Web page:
A six-foot cube hangs from the ceiling in the center of the gallery, with a single light bulb suspended in the middle of the box. Together, they manage to fill the entire space, from ceiling to floor, with patterned shadows that are composed of lines and geometric shapes. The details of the cube are defined and delicate, but they become distorted as they fill the rest of the room; the patterns are stretched and expanded on the walls. It is impossible to step into the gallery without becoming yet another piece of the art: The light and shadow from the center of the room are cast onto the viewer’s body, while the viewer’s shadow is thrown to the floor and the wall behind them.
Artist Anila Quayyum Agha’s piece, “Intersections,” opened the evening of Sept. 24, and is currently on display in the Rice Gallery with the support and collaboration of the Boniuk Institute for the Study and Advancement of Religious Tolerance.
The previously mentioned interaction between viewer and piece was one of the most important elements of “Intersections.”
“I wanted to make a space that would actually welcome people from all walks of life,” Agha said. “So if you look at your shadow, it becomes anonymous, and it also becomes a part of the space.”
For Agha, “Intersections” is a culmination of many themes she has worked with over the years, such as gender, religion, race, light, history and cultural appropriation. She spoke about the relationship between decree and tradition, gender and literacy, East and West. The piece’s simplicity, contrast and size all contribute to its ability to bring together many different facets and topics into one intersectional piece, hence the name “Intersections.”
Agha grew up in Pakistan, where her interest in gender originated. “As a young woman and an adolescent growing up in Pakistan … I spent a lot of time inside rather than outside in public spaces,” Agha said. “Women in Pakistan often are discouraged to go to school, or the parents usually have no money for the girls [to] go to school and they end up almost being like servants to the family.” The original conception of the piece, however, came during her 2011 trip to Spain when she visited the Alhambra, a Moorish palace and fortress located in Granada. She was struck by the way the beauty of the Alhambra put tourists in a state of awe.
“I noticed that there was a hush in the audience, they were all talking very softly, even amongst themselves,” Agha said. “I’d seen these types of things in mosques in Pakistan, in India, in the Middle East, so it wasn’t an unfamiliar space, but it seemed to welcome everybody.”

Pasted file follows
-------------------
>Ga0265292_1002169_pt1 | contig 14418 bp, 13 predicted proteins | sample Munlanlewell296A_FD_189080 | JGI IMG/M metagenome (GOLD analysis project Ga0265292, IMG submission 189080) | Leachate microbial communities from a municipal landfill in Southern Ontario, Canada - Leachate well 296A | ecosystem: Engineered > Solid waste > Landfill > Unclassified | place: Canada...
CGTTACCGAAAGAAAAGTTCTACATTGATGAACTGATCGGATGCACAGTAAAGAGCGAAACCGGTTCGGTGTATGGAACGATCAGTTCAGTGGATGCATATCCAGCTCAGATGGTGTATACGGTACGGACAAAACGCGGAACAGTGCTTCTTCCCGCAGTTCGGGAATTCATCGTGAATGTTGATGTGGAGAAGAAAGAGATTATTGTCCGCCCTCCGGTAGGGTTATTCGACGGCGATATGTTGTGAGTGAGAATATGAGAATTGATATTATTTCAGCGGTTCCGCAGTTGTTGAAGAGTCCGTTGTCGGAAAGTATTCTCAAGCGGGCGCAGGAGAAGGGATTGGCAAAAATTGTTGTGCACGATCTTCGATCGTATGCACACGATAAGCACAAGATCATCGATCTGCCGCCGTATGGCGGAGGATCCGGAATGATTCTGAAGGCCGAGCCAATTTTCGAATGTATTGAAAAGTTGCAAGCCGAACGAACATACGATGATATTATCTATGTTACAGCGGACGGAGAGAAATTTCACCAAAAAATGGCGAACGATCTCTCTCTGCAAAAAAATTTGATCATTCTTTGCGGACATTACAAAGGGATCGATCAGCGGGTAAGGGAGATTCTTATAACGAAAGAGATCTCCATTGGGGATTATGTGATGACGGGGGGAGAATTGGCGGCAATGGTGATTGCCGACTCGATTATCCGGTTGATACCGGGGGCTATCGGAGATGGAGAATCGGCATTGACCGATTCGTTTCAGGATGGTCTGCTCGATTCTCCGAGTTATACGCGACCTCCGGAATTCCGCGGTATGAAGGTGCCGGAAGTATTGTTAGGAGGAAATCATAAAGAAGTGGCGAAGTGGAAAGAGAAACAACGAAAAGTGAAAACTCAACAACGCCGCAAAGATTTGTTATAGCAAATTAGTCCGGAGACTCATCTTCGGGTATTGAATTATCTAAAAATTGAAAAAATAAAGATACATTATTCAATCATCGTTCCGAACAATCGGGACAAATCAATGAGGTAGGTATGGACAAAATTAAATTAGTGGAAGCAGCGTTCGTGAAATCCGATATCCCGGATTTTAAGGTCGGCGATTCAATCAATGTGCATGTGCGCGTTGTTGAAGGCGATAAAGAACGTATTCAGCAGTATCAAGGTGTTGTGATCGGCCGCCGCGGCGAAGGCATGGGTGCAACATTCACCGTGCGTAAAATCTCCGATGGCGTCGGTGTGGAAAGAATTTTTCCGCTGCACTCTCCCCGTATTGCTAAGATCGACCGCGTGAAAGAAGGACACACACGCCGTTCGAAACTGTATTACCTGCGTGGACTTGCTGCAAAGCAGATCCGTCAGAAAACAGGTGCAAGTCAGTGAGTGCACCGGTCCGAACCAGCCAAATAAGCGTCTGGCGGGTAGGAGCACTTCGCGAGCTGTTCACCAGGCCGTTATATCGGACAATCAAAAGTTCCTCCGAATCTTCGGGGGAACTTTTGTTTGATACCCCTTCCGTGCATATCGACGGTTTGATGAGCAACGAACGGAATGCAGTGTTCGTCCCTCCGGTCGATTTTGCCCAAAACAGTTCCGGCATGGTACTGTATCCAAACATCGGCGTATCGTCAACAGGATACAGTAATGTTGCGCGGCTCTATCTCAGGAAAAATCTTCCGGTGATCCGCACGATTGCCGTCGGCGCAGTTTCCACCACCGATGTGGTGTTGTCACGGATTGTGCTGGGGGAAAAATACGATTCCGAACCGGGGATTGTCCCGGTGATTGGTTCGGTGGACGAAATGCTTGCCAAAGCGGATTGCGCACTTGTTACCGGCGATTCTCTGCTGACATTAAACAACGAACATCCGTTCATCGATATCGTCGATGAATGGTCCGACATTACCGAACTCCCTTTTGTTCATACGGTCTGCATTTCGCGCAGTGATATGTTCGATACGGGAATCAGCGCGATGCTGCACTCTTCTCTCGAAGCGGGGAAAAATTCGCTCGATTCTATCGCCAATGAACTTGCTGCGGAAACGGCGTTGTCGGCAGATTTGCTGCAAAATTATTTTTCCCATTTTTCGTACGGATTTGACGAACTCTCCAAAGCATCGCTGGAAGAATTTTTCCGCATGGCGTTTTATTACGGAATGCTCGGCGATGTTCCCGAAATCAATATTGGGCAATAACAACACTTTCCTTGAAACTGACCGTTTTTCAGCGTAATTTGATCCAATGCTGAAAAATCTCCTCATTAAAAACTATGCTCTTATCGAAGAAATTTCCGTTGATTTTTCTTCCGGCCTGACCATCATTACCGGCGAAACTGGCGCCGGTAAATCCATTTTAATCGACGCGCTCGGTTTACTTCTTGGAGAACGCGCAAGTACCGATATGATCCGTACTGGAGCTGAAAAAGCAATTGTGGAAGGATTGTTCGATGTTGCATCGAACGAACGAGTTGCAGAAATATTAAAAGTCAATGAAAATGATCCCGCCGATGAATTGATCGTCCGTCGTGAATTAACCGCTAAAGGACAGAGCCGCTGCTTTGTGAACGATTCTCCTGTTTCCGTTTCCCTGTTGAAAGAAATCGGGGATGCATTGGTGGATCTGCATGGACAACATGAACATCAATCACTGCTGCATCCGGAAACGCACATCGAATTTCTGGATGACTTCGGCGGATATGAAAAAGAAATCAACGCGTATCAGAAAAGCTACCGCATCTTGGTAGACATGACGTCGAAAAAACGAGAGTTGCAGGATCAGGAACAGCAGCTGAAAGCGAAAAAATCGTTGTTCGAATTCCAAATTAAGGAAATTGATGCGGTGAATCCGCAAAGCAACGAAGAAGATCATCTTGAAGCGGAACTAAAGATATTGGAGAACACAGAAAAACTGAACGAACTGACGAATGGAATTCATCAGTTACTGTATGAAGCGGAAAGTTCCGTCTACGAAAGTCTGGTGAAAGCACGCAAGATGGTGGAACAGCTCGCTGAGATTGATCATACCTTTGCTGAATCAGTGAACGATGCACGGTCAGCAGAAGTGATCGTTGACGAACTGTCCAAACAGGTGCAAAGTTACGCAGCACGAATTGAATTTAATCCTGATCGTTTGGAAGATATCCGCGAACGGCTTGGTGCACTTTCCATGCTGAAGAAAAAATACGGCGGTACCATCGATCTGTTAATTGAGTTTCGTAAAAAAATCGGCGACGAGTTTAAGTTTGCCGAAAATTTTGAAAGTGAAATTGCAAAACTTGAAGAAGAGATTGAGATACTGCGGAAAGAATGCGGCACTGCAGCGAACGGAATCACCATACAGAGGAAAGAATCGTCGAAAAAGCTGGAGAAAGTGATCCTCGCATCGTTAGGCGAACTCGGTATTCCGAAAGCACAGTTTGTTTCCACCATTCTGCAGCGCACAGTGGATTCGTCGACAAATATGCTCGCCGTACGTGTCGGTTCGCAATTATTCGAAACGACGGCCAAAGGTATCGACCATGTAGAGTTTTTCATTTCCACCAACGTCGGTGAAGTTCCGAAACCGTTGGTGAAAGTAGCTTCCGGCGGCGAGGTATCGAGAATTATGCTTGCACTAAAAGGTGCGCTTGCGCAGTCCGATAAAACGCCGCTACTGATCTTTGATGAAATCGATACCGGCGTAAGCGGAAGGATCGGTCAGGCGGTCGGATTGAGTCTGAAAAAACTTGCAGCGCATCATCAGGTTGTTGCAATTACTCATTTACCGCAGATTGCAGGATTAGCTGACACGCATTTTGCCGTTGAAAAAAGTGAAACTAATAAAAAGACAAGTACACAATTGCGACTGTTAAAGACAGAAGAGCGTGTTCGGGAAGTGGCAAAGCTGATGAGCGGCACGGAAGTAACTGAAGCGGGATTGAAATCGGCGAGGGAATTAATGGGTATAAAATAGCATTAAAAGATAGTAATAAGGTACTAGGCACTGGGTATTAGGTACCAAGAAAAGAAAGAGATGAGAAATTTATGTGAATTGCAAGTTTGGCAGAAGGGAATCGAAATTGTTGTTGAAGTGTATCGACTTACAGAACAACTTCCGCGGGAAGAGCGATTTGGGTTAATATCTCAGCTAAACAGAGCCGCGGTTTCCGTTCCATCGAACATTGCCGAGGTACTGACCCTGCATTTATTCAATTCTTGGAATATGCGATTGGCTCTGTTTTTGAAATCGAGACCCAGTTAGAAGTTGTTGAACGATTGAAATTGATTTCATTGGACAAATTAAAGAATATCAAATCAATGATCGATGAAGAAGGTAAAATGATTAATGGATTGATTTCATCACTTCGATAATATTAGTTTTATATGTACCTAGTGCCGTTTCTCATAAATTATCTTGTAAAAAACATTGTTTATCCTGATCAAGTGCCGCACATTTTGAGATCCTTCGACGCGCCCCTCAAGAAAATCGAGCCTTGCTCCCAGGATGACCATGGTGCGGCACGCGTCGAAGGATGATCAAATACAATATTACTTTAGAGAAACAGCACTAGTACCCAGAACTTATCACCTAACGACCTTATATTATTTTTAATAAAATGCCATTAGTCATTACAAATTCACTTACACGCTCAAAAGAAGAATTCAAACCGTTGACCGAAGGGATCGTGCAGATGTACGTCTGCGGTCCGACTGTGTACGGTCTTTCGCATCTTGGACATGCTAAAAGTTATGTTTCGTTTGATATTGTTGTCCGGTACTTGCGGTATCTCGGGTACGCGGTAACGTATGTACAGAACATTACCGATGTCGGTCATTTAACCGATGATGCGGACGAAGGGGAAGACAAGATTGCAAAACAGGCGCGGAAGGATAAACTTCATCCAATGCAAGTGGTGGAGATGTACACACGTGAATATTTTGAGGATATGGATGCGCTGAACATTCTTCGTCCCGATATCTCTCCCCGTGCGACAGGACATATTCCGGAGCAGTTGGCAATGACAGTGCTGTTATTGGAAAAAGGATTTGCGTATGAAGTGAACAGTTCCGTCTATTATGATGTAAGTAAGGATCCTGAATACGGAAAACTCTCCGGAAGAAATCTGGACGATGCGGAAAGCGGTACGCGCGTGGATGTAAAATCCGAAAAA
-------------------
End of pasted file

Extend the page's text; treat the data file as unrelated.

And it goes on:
As she further contemplated the space, she found even more fascinating connections. The palace, which is centuries old, is filled with new tourists. The palace was built in Spain during the rule of the Moors, and Jews and Christians worked on it as well.
“In my mind it all kind of coalesced to create a moment where you can … bring history, concepts, light, literacy, everything together to create this moment of intersection,” Agha said. “It’s almost like enlightenment. So, all of the threads that I work with … came together in that moment.”
The Alhambra is filled with Islamic geometric patterns, which Agha photographed and later sketched when she returned to the United States. She then cut the patterns out of paper and stitched these pieces together, noting the way light filtered through the paper. Agha was amazed by the shadows that the patterns created and set out to create a piece which could do something similar on a grander scale.
The piece is made of wood, which she painted black after using a laser-cutter to cut out the delicate, intricate patterns. It took Agha a year to complete the piece, due in part to her simultaneously teaching a full load as an associate professor at the Herron School of Art and Design. “Intersections” won the Public Vote Grand Prize and tied for the Juried Grand Prize at the 2014 ArtPrize competition in Grand Rapids, Michigan.
Be sure to check out “Intersections,” and bring a friend or two: The patterns are especially fascinating when they’re projected onto other people. The piece will be on display at the Rice Gallery until Dec. 6, and the gallery is open Tuesday through Sunday each week.